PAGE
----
In April 1982, Rush, Brown and engineer Paul Northfield decamped to Le Studio at Morin-Heights for a four-month stay. John Wetton once told this writer that Asia suffered a near-fatal case of cabin fever while recording their Alpha album there the following year – the place is getting on for 60 miles outside Montreal, after all – but Rush relished the facility’s remoteness.
“We’re Canadians – we’re not afraid of snow!” Lifeson exclaims. “We loved being at Morin-Heights. Twice or three times a week we’d drive to a small town down the road and have dinner together. We’d put up a net and play volleyball after the sessions, and of course there was lots and lots of lubrication.”
From the snappier approach of New World Man, which became their biggest US hit single, to the more audacious The Weapon (Part II Of Fear), the material the band had accrued was rich in variety and quality.
“Subdivisions was such a strong song – a real marker for us,” Lifeson says. “We brought back Analog Kid on our last tour and the mix of guitar and keyboards makes it great fun to play live. I love the chordal progression of Chemistry, but with retrospect it’s a little disjointed, and getting Digital Man to sound the way it did was like pulling teeth.”
Perhaps surprisingly, Geddy Lee dismissed Countdown as “a pretty poor song” in 1992. “I love that one, actually,” responds Lifeson, “but I know what he’s saying: we could’ve spent more time on it.”
Lee later expressed the viewpoint that Signals was “a difficult album to make, and it spelled the end of our relationship with Terry Brown”, a statement Lifeson echoes. “With the possible exception of Moving Pictures, which almost fell into place, they’re all difficult to make,” he laughs, “but if I told you the creation of Signals was completely smooth then I would be lying.”
But the straw that broke the camel’s back was the reggae-ish section of Digital Man, which, so the story goes, Terry Brown hated so much that he at first refused to record it. “You know what? I don’t remember that being the case,” responds Lifeson diplomatically. “But Terry was definitely afraid that we were moving away from being a rock band, taking too much influence from other bands like The Police. And he really wasn’t keen on Neil’s use of electronic drums.”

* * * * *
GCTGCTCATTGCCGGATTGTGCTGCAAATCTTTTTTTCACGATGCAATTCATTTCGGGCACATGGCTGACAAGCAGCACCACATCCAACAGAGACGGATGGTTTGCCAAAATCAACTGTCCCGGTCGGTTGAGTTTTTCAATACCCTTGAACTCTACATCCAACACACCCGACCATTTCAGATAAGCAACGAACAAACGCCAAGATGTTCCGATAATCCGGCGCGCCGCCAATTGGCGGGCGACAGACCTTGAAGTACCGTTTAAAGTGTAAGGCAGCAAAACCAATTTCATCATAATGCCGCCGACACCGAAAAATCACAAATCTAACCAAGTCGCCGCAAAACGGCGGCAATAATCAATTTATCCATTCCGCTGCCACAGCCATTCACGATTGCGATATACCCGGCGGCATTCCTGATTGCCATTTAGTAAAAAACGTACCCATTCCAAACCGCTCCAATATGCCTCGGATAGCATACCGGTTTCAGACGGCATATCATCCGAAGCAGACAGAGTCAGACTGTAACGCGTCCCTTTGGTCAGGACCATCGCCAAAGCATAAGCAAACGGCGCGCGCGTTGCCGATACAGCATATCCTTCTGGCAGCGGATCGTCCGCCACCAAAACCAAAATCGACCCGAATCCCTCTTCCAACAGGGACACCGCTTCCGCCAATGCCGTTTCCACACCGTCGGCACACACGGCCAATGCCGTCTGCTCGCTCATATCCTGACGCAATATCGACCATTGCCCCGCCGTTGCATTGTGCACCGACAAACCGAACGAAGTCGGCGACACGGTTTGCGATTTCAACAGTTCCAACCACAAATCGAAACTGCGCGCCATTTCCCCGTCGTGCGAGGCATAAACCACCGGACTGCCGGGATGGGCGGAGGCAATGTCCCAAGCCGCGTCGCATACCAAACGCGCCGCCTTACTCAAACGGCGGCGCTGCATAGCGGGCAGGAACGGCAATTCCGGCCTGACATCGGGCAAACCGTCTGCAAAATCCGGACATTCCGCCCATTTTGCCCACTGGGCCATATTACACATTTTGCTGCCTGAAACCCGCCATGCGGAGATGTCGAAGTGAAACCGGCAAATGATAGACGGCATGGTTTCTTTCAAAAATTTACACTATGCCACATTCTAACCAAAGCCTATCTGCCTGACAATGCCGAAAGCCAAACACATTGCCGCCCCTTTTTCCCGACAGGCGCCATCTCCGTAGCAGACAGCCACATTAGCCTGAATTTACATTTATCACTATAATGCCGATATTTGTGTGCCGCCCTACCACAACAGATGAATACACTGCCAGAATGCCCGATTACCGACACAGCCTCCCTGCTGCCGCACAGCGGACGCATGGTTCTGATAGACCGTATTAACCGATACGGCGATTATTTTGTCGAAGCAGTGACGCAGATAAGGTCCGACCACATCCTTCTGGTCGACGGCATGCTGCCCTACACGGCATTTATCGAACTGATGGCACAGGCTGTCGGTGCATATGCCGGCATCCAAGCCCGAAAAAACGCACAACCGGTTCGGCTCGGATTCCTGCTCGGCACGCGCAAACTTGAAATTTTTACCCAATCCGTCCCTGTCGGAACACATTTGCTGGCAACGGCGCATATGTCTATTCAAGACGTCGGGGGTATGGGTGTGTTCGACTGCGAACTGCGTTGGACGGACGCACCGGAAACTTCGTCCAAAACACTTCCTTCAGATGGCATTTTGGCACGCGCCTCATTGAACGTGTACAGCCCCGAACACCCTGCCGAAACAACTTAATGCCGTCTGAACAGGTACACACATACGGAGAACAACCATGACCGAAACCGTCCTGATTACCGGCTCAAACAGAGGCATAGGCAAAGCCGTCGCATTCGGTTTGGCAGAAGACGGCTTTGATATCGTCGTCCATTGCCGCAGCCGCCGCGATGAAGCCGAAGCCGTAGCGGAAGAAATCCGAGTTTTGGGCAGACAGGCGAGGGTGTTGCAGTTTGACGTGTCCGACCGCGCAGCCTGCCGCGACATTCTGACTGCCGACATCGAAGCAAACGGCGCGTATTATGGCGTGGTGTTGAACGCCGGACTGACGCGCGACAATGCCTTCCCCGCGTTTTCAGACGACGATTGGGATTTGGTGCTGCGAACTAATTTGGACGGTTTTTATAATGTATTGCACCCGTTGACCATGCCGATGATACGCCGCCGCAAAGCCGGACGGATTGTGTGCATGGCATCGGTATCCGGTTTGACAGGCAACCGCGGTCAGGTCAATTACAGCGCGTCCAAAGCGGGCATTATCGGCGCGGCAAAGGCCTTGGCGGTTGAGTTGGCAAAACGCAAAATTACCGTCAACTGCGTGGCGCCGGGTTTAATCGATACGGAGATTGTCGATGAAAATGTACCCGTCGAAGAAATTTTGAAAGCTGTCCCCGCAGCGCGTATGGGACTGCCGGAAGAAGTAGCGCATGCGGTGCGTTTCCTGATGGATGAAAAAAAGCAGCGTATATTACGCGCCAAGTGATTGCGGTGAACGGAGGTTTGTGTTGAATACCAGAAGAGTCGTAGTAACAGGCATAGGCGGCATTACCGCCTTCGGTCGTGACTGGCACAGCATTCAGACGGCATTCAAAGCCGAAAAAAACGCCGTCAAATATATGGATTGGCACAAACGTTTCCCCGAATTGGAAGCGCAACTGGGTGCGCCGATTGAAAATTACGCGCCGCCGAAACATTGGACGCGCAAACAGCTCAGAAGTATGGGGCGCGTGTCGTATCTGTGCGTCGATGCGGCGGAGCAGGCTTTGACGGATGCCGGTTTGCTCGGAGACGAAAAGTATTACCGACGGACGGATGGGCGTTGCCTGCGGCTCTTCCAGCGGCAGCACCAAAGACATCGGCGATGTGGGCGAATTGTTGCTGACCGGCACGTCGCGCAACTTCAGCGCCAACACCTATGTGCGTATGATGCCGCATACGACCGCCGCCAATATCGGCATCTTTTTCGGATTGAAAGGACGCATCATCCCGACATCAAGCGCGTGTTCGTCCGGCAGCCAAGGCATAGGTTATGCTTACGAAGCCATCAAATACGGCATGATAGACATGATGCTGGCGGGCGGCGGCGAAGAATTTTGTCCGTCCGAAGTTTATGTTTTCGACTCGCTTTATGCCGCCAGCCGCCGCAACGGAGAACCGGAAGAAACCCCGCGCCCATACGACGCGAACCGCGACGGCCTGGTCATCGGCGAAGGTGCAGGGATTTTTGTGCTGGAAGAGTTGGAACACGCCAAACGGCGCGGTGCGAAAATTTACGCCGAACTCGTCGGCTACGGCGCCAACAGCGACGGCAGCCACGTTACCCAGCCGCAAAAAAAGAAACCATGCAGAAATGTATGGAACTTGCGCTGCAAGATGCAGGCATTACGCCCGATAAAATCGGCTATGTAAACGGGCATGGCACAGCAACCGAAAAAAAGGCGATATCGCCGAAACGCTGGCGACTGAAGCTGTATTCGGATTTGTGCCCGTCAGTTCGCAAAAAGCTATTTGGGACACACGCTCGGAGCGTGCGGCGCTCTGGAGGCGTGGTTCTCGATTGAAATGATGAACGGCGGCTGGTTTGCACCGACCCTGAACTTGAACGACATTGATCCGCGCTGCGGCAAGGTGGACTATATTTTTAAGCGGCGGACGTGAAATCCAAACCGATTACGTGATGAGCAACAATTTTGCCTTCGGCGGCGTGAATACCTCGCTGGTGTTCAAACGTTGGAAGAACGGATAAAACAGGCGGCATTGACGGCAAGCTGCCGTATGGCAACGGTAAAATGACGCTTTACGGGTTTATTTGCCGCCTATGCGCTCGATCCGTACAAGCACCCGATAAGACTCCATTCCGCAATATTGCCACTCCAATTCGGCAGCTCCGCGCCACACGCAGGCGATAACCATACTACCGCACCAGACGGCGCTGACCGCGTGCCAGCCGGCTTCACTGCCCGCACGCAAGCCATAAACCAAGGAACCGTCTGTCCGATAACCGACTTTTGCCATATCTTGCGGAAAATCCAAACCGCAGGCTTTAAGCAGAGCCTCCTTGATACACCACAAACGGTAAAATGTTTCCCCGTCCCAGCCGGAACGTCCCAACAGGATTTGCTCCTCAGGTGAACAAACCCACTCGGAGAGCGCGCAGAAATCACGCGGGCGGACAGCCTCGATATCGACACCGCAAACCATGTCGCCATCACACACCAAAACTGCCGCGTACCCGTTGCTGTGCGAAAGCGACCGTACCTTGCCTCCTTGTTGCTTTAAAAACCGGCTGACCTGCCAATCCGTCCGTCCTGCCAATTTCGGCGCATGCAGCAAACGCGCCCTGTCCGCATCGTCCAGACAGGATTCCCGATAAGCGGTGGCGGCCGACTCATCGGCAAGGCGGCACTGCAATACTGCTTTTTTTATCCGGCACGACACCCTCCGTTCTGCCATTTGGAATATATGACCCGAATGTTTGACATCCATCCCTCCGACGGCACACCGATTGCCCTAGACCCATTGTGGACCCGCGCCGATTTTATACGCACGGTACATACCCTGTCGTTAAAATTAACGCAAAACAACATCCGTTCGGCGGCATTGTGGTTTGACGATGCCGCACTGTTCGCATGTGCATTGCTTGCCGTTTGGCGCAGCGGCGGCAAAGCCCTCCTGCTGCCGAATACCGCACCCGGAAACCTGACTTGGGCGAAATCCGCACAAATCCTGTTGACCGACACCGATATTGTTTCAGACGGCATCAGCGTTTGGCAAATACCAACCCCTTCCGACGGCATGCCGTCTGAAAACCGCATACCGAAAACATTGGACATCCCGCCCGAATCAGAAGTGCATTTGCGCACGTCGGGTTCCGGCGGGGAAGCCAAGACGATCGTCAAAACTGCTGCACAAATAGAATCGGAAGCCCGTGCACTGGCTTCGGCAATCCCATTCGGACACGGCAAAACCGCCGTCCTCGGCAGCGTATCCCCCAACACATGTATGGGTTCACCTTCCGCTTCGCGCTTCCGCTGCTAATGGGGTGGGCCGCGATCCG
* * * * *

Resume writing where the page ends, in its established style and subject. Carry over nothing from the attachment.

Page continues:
Rush, for their part, were keen to experiment with all of the new hardware that was becoming available. “All three of us we were unanimous in that desire,” clarifies Lifeson. “That’s what Rush is – we’re always looking to try something different, or to head in a new direction.”
The problem with Signals, from Lifeson’s viewpoint at least, lay not with the songs but in an irregular production. “In a couple of key places there was too much emphasis placed on the keyboards,” he explains. “The mix of Subdivisions has always been a disappointment for me. I recall leaning over to push up the faders [to increase the guitar levels in the mix] and Terry would smile and push them back down again.”
Lifeson tolerated this situation for a while, ‘taking one for the team’ in today’s parlance – though Lee later related how the normally placid Lifeson returned to the studio with fresh perspective following a few days away, storming into the control room with the statement: “There’s not enough guitar on this record for Chrissakes!”
“The language was probably more colourful than that,” guffaws Lifeson at the memory. “But look, a band operates on consensus. Everybody else felt we were going in the right direction. To my way of thinking there was an imbalance, but I have no regrets.